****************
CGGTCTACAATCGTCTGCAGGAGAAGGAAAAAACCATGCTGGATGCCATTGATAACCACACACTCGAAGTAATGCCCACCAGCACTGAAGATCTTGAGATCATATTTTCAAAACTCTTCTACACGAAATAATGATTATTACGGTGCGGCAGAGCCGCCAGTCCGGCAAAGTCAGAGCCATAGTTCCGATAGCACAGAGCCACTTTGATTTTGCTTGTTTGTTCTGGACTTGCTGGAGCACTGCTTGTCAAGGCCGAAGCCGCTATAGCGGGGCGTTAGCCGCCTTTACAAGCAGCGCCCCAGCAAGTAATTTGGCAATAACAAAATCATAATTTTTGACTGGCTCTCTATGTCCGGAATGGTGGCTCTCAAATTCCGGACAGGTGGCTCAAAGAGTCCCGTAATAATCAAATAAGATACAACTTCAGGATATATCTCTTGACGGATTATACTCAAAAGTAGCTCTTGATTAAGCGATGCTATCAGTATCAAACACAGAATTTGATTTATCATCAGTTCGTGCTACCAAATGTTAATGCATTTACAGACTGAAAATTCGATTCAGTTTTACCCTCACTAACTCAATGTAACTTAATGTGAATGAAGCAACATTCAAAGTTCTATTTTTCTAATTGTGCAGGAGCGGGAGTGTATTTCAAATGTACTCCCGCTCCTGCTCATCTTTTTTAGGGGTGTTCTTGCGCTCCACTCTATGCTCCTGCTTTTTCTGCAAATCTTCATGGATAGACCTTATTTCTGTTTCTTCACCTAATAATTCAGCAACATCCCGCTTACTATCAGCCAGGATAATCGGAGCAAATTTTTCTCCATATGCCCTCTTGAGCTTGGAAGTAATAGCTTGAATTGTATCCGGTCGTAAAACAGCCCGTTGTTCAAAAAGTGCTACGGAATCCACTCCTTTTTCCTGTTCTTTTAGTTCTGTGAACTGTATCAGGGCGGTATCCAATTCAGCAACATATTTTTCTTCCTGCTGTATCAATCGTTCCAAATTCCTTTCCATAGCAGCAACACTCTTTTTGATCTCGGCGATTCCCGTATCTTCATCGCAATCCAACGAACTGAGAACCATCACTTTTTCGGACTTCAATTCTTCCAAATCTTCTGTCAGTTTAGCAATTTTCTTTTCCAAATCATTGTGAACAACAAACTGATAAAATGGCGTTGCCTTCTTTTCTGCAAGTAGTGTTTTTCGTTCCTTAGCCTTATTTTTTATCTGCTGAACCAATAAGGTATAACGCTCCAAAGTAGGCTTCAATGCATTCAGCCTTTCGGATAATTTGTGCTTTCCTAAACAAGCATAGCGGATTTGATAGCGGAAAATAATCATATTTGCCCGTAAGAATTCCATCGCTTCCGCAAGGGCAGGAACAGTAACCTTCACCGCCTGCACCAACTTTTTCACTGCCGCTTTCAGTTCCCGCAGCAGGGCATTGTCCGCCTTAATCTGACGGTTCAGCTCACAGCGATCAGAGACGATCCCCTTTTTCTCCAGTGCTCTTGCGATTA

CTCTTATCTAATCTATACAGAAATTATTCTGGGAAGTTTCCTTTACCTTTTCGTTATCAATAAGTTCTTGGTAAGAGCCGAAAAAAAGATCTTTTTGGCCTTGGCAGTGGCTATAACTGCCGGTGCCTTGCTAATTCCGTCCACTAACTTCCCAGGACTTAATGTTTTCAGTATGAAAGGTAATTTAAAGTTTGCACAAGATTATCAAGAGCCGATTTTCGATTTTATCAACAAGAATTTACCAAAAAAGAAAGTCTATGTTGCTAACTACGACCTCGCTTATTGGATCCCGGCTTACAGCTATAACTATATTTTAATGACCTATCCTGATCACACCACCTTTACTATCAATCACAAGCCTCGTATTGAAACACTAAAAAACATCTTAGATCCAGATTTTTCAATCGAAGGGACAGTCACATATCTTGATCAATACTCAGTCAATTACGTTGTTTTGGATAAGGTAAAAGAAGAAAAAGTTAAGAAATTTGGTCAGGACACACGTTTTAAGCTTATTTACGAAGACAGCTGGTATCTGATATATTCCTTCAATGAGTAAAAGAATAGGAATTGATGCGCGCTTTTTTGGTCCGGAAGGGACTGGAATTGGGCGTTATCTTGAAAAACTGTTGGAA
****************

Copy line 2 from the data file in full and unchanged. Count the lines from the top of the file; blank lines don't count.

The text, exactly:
CTCTTATCTAATCTATACAGAAATTATTCTGGGAAGTTTCCTTTACCTTTTCGTTATCAATAAGTTCTTGGTAAGAGCCGAAAAAAAGATCTTTTTGGCCTTGGCAGTGGCTATAACTGCCGGTGCCTTGCTAATTCCGTCCACTAACTTCCCAGGACTTAATGTTTTCAGTATGAAAGGTAATTTAAAGTTTGCACAAGATTATCAAGAGCCGATTTTCGATTTTATCAACAAGAATTTACCAAAAAAGAAAGTCTATGTTGCTAACTACGACCTCGCTTATTGGATCCCGGCTTACAGCTATAACTATATTTTAATGACCTATCCTGATCACACCACCTTTACTATCAATCACAAGCCTCGTATTGAAACACTAAAAAACATCTTAGATCCAGATTTTTCAATCGAAGGGACAGTCACATATCTTGATCAATACTCAGTCAATTACGTTGTTTTGGATAAGGTAAAAGAAGAAAAAGTTAAGAAATTTGGTCAGGACACACGTTTTAAGCTTATTTACGAAGACAGCTGGTATCTGATATATTCCTTCAATGAGTAAAAGAATAGGAATTGATGCGCGCTTTTTTGGTCCGGAAGGGACTGGAATTGGGCGTTATCTTGAAAAACTGTTGGAA